BUJUMBURA (Reuters) - European nations have suspended some aid to Burundi, officials said on Monday, cranking up international pressure on the donor-reliant African nation over a crackdown on protests against President Pierre Nkurunziza’s quest for a third term of office.
Responding to violence that has killed at least 19 people during more than two weeks of unrest, the European Union and Belgium individually halted aid earmarked for supporting elections, saying that the conditions were not right for a fair vote, diplomats said.
The Netherlands said it was still reviewing its commitment to Burundi, after a diplomat had said it was withholding some aid.
The government says it is committed to free and fair polls.
Belgium said it was also halting some aid intended for the police, who have fired tear gas, water cannon and, according to protesters, even live rounds. Police deny the accusation.
About 300 people protested on Monday in Musaga, a district of the capital that has seen regular protests by demonstrators who say Nkurunziza’s election bid violates the constitution and a peace deal that ended a civil war in 2005.
“Let us pass into Bujumbura city to tell Nkurunziza that he is not allowed to run for a third term,” protesters shouted, trying to move to the city center. They were blocked by police.
A constitutional court has ruled the president can run as his first term, when he was picked by parliament not elected by popular vote, does not count. Critics say the court is biased.
The violence has plunged the nation into its worst crisis since the end of the civil war that pitted rebels from the majority Hutu ethnic group against minority Tutsis, who once led the army. The military is now a mixed force.
The police crackdown on protests has provoked Western rebukes of a nation which relies on aid to meet half its budget. European states are the biggest contributors to the budget, while the United States provides support to the army.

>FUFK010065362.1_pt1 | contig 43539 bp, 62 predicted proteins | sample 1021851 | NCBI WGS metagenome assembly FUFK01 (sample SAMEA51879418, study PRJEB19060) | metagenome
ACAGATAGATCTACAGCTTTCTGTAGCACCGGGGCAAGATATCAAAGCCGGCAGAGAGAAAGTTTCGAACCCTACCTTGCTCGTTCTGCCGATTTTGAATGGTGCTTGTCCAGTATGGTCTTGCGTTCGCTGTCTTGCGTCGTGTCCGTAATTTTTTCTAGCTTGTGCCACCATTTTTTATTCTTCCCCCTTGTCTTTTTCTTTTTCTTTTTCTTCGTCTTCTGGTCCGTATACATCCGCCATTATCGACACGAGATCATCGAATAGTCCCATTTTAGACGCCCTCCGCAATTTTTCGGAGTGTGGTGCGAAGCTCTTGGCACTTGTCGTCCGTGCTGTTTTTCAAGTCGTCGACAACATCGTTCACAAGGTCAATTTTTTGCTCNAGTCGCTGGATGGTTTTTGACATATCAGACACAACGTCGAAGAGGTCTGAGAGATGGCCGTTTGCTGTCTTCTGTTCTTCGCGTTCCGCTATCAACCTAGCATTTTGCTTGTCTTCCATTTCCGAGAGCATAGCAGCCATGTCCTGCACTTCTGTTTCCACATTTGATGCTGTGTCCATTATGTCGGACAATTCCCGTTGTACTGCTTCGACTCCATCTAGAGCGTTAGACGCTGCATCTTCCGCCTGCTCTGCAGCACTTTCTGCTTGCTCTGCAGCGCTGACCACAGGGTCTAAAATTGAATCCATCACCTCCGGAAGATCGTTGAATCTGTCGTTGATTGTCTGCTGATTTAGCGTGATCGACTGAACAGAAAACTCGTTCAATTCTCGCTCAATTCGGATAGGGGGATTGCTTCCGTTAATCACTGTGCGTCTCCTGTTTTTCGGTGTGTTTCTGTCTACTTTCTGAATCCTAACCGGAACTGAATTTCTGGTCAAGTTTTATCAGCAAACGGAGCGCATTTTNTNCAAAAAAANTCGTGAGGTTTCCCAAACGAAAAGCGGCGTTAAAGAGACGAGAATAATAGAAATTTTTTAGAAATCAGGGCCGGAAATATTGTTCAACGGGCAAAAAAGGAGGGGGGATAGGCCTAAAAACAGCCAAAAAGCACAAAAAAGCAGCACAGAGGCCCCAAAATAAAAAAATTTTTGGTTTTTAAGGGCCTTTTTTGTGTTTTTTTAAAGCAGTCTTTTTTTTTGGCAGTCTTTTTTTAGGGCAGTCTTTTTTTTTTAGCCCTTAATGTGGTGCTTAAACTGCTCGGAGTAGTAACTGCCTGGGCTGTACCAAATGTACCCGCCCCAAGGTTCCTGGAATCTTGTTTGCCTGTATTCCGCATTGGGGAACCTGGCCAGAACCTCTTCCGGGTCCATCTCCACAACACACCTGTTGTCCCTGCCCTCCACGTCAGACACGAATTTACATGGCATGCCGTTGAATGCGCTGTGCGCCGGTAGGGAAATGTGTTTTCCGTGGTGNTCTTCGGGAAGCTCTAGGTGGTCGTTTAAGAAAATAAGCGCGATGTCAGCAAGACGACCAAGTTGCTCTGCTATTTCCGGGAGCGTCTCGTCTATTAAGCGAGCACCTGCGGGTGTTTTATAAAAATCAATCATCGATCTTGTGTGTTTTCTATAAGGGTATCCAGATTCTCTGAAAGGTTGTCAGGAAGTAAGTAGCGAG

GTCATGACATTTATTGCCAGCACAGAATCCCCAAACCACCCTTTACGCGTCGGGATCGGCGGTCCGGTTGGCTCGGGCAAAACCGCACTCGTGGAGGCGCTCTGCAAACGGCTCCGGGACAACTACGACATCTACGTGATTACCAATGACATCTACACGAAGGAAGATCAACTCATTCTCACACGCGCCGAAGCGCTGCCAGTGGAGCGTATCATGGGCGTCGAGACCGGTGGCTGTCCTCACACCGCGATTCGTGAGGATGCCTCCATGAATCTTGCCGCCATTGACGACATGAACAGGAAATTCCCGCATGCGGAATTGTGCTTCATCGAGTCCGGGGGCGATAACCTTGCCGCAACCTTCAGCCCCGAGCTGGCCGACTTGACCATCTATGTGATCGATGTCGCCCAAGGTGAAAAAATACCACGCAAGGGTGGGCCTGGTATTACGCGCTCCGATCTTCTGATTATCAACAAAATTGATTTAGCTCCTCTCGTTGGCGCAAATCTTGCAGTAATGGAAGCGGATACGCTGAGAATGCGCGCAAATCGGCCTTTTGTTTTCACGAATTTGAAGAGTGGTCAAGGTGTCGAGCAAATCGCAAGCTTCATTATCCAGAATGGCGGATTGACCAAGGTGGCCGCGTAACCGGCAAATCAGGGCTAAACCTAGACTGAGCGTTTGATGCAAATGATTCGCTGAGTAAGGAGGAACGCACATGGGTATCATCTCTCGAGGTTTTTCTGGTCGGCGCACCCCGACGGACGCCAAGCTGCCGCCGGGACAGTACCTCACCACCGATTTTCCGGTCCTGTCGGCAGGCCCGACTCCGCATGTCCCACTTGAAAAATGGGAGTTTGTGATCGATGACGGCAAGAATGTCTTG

“We call for an immediate end to the use of violent force by police against peaceful protests and the political intimidation, threats, and violence by all armed militia,” U.S. Ambassador Dawn Liberi said at a meeting of the government and diplomats.
The U.S. government has said it is worried about reports that Imbonerakure, the youth wing of Nkurunziza’s CNDD-FDD party, had been armed, an allegation the government denies.
More than 50,000 people have fled to neighboring states. Many say they were threatened by Imbonerakure and fear violence.
The EU envoy to Africa’s Great Lakes region, Koen Vervaeke, said the 28-nation bloc had disbursed 6 million euros ($6.70 million) out of 8 million euros designated for elections but was withholding the rest.
“Today it is out of question to release the 2 million euros unless conditions for a free, peaceful and credible election are secured,” he told a news conference in Bujumbura.
Elections include a May 26 parliamentary vote and June 26 presidential poll. The opposition have called for a delay.
Former colonial power Belgium said it had given half of the 4 million euros it had allocated for the polls but would retain the rest. A diplomat said the Netherlands was following suit.
“It is just a suspension; our partners are asking the government to organize free, credible and transparent elections,” Foreign Minister Laurent Kavakure told Reuters, adding the government was committed to delivering that.
Belgium said in a statement it would also pull out of a 5 million euro police cooperation deal, funded jointly with the Netherlands.
A spokesman for the Dutch Foreign Ministry, Herman van Gelderen, said the Netherlands is awaiting the outcome of Wednesday’s East Africa Community talks before making a decision, but he called for an open vote.
“There must be free and fair elections that are open to all parties,” he said. “It’s that simple.”
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Additional reporting by Edmund Blair in Nairobi, Anthony Deutsch in Amsterdam, and Robert-Jan Bartunek in Brussels; Writing by Edmund Blair; Editing by Andrew Heavens/Hugh Lawson